Perceived consensus, uniqueness, and terror management: Compensatory responses to threats to inclusion and distinctiveness following mortality salience

Linda Simon, Jeff L Greenberg, Jamie Arndt, Tom Pyszczynski, Russell Clement, Sheldon Solomon

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An experiment assessed the proposition that competing motives for inclusion and individuation both function to control concerns about mortality. Combining ideas from terror management theory and optimal distinctiveness theory, the authors hypothesized that mortality salience would increase the tendency of participants given feedback that they had strong conformist tendencies to underestimate social consensus for their attitudes and the tendency of participants given feedback that they were deviant to exaggerate social consensus for their attitudes. Participants were given either one or theother type of feedback, responded to open-ended questions about either their own death or their next important exam, computed a measure of social projection in which they indicated their own attitudes, and then estimated the percentage of the general population that shared their opinions. Results on a social projection measure consisting of the partial correlation between own and others' attitudes, controlling for social desirability, provided strong support for the hypotheses.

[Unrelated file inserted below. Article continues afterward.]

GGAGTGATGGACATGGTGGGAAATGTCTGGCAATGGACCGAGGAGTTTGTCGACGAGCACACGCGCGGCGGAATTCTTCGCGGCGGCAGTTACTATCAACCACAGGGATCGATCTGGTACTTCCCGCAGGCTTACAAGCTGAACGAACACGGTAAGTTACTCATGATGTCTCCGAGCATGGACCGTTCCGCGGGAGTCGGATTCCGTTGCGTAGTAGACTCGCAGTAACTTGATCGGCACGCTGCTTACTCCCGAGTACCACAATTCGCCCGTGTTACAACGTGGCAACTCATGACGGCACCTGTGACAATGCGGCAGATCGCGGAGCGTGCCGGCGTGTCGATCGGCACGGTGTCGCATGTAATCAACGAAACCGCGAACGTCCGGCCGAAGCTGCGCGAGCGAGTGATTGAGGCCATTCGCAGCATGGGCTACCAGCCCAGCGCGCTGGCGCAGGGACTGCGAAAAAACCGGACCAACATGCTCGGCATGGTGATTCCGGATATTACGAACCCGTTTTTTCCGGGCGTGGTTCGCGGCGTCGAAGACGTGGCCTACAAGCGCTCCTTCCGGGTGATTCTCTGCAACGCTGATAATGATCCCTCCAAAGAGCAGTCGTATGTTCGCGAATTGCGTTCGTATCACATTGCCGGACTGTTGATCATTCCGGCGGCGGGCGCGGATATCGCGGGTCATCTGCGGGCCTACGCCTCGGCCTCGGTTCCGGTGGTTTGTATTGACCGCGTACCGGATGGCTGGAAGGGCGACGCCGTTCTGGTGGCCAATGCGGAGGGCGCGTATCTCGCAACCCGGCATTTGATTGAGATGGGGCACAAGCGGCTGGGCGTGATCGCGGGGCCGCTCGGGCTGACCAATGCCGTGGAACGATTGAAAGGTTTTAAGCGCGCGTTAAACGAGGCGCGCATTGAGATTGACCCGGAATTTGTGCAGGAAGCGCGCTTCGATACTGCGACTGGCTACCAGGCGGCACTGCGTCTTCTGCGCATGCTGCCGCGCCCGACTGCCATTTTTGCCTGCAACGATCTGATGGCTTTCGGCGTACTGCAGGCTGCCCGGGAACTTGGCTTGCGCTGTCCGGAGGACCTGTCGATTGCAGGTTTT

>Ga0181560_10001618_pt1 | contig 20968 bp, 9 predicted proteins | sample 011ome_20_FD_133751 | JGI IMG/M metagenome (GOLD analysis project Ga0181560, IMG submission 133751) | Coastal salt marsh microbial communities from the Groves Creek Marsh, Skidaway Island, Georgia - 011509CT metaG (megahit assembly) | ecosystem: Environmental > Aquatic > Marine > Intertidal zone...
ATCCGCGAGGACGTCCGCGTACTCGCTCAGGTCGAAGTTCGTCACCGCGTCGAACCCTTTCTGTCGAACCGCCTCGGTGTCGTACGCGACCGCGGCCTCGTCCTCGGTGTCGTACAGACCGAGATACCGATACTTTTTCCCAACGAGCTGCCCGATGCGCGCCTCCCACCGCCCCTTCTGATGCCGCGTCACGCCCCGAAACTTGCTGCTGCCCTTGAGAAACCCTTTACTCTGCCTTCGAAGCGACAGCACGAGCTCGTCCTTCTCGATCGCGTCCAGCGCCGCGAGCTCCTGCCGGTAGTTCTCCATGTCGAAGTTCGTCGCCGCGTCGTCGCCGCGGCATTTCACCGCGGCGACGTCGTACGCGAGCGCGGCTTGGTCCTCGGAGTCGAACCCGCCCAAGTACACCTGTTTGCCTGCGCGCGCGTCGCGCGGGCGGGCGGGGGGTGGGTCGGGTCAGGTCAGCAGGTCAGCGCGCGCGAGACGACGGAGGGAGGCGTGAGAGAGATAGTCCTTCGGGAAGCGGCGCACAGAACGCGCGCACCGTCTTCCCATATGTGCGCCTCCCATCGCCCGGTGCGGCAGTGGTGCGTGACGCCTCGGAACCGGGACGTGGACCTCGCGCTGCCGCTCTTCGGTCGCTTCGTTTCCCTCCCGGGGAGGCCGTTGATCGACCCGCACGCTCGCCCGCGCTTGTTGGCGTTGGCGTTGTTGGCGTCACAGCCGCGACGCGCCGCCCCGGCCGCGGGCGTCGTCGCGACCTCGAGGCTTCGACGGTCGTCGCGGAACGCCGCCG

Original languageEnglish (US)
Pages (from-to)1055-1065
Number of pages11
JournalPersonality and Social Psychology Bulletin
Issue number10
Publication statusPublished - Oct 1997


ASJC Scopus subject areas

  • Psychology(all)
  • Social Psychology

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